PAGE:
Apr 13, 2011 (CIDRAP News) The rollout of a new Web-based system for screening imported food and drugs last year stumbled because of software interface problems, but it is now operating at four entry ports, with a goal of becoming operational at all of them by the end of the year, US Food and Drug Administration (FDA) Commissioner Margaret Hamburg, MD, told legislators today.
Hamburg, who testified before a US House of Representatives Subcommittee on Oversight and Investigations, said the new system, called PREDICT (Predictive Risk-Based Evaluation for Dynamic Import Compliance Targeting), now covers 40% food and drug products coming into the country, a number that will grow to 50% later this month when the ports in Florida and San Juan, Puerto Rico, go online.
The PREDICT system allows import inspectors to scan the codes of all food and drugs coming into the country and quickly compare them with online databases that can alert them when the product has been flagged with a safety alert or if the company has a history of safety problems. The FDA says the system is designed to allow inspectors to focus their testing efforts on the highest-risk products.
Before PREDICT, inspectors generally tested products at random or made educated guesses about what products to focus on, the FDA said in its background materials. Hamburg told legislators that the system is helping FDA inspectors adjust to an increasing volume of food and drug imports, which she projected will total 24 million shipments from 150 countries this year.
The committee chairman, Rep. Cliff Stearns, R-Fla., pressed Hamburg on why the PREDICT system, which launched in February 2010, wasn't fully operational by the spring of that year, as the FDA had planned. He also asked her if the project should have had more executive oversight from the FDA.
Hamburg said the system's operation was too slow after it launched, and the FDA's experts and contractors spent the next 5 or 6 months investigating the problem, which turned out to be a coding issue at the interface between the software and the Web databases. She told Stearns that the FDA doesn't anticipate any barriers to the next phases of PREDICT implementation.
She added that the PREDICT system is just one step to improve import safety. She said FDA needs to partner with industry to identify higher-risk imports early to push safety monitoring further up the supply chain. She also said that the recently enacted Food Safety Modernization Act gives the agency much-needed expansion of authority, but the legislation can't be fully implemented without full funding. An earlier House version of the legislation included an annual registration fee for domestic food facilities and had the support of industry, but the Senate didn't include the provision in its version of the bill.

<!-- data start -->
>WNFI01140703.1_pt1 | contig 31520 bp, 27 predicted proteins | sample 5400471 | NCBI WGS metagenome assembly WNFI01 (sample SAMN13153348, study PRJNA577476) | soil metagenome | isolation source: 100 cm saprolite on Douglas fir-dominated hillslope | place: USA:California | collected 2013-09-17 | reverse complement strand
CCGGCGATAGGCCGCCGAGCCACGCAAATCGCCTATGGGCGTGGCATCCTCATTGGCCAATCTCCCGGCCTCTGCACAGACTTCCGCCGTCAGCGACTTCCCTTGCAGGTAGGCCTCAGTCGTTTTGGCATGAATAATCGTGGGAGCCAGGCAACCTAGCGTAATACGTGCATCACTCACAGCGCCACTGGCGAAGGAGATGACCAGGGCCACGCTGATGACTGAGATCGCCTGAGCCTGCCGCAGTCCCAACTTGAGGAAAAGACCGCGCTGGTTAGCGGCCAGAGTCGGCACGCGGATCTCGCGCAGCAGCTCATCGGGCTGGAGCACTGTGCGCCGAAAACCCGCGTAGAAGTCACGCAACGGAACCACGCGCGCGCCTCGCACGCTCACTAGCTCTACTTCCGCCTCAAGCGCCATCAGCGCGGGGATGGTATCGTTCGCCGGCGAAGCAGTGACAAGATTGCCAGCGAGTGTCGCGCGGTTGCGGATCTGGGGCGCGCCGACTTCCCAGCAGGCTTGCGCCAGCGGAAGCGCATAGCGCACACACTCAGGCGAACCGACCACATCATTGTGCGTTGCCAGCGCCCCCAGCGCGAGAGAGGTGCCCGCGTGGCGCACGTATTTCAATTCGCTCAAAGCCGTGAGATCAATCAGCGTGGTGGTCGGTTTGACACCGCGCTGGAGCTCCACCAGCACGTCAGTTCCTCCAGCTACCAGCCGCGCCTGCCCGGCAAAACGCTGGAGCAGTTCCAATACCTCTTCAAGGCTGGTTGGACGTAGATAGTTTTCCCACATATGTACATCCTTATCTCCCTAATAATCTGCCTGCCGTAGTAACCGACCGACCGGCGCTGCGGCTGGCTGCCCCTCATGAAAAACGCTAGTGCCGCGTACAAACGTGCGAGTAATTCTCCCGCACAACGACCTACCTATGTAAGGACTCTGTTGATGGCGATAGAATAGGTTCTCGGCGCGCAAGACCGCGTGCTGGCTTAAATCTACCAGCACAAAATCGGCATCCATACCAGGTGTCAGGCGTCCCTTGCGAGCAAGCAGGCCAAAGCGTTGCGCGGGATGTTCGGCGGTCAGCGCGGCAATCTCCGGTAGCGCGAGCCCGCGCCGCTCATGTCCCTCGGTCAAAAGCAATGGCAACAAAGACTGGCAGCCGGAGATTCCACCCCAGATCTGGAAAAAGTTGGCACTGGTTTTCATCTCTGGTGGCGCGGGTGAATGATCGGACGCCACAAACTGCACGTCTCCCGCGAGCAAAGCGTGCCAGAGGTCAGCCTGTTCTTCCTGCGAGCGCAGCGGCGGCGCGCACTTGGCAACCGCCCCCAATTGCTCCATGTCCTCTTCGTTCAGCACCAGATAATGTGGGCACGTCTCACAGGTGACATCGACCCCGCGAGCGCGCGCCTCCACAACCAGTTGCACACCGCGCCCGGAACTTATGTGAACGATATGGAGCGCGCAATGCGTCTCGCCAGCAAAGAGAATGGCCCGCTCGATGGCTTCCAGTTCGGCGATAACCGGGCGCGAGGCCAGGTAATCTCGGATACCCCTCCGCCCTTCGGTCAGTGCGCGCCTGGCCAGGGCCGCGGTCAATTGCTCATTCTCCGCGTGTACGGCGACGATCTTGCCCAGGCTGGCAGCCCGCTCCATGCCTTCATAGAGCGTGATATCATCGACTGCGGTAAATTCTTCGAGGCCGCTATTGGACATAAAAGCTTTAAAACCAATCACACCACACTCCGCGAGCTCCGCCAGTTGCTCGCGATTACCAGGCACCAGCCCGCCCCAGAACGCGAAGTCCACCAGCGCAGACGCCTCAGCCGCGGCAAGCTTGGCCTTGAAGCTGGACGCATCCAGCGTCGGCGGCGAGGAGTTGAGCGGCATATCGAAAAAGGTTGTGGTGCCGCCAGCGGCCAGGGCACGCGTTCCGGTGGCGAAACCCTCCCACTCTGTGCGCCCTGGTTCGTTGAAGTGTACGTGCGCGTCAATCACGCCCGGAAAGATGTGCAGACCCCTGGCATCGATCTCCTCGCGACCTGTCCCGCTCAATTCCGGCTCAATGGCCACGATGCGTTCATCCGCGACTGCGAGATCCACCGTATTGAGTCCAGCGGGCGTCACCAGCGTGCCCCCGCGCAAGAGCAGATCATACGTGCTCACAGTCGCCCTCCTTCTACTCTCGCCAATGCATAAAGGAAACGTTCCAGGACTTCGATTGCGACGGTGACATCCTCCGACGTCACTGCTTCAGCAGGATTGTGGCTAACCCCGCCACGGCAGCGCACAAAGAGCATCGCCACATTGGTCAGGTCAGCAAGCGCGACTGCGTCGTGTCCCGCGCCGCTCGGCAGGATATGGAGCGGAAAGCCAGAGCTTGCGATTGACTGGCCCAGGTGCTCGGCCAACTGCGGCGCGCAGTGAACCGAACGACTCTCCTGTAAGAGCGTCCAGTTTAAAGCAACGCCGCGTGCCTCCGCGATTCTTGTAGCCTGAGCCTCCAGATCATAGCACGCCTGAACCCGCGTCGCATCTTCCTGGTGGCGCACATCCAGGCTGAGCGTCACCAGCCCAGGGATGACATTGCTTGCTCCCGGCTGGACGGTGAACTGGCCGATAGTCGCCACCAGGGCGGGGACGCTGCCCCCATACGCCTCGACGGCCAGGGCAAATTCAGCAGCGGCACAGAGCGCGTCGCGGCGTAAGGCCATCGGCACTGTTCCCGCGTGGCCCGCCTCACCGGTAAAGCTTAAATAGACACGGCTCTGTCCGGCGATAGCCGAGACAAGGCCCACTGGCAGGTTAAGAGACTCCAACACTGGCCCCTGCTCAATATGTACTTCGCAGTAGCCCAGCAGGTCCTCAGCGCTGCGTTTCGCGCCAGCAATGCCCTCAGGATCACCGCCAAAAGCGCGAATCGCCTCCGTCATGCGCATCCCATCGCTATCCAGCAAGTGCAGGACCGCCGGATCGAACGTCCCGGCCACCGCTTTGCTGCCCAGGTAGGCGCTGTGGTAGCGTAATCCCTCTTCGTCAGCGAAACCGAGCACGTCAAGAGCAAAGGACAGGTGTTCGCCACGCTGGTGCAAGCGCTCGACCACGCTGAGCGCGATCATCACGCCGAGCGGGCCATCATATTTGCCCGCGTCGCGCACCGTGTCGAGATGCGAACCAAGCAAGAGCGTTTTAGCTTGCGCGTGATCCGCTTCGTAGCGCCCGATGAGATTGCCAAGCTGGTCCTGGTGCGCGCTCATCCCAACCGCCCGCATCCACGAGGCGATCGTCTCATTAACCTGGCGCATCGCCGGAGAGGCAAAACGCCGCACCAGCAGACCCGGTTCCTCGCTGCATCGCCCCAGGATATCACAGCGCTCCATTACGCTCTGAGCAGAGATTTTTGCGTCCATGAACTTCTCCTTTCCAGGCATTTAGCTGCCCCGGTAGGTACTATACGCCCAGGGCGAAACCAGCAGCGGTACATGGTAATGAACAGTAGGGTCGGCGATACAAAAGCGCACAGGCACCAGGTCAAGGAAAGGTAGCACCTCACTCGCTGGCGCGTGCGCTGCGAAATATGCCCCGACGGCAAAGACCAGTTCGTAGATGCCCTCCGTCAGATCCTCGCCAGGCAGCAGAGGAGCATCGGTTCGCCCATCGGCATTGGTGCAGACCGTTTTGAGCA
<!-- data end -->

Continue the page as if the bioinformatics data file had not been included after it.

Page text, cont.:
The next step for import safety is to examine opportunities to improve the screening of drug and device imports, she said.
Rep John Dingell, D-Mich., told the panel in his opening statement that he and four colleagues yesterday introduced the Drug Safety Enhancement Act, a bill designed to give the FDA more authority to address safety gaps in the drug supply system...
Some legislators, such as Rep Michael Burgess, R-Tex., raised concerns that the FDA hasn't yet identified the source of contaminated heparin imported from China that was detected in 2008 and led to 81 deaths. Investigators found that the heparin was contaminated with oversulfated chondroitin sulfate, which they suspect could have been used as a cheap replacement for more expensive heparin.
Hamburg said so far the FDA's investigation has come up dry, with no new leads, but she assured the group that the FDA has a large number of steps in place to prevent imports of contaminated heparin.
Representatives on both sides of the political aisle raised concerns about FDA funding for the next fiscal year. Rep Jan Schakowsky, D-Ill., said President Obama asked for a 33% increase, but the Republican budget would roll funding back to fiscal year 2008 levels, corresponding to a $600 million cut.
Hamburg said such a cut would hobble the FDA's activities and impede the timely approval of drugs and devices. "The magnitude of the cut would be enormously difficult for the FDA to absorb without affecting health and safety issues," she said.
However, Rep Brian Bilbray, R-Calif., countered that even though the FDA budget has fared well under the Obama administration's focus on food safety, pharmaceutical companies and device makers have not noted improvements in the flow of regulatory approvals.
Republican legislators also questioned the FDA's own import safety budget decisions, noting staffing decreases in some areas. Hamburg and her colleague David Elder, who directs the office of regional operations for the FDA's Office of Regulatory Affairs, countered that the FDA targeted staffing to the highest priority areas and that overall staffing for import safety has risen over the past 2 years.
For the rest of this fiscal year, details emerging about the recent agreement to avoid a federal government shutdown reveal that the FDA avoided cuts and will receive $107 million more than it did in the 2010 fiscal year, Food Safety News, a Web-based newspaper run by the food safety law firm Marler Clark, reported today. The total amounts to a 4% increase, according to the report.
Apr 12 House Energy and Commerce Subcommittee on Oversight and Investigations press release
FDA background on PREDICT system
Apr 13 Food Safety News story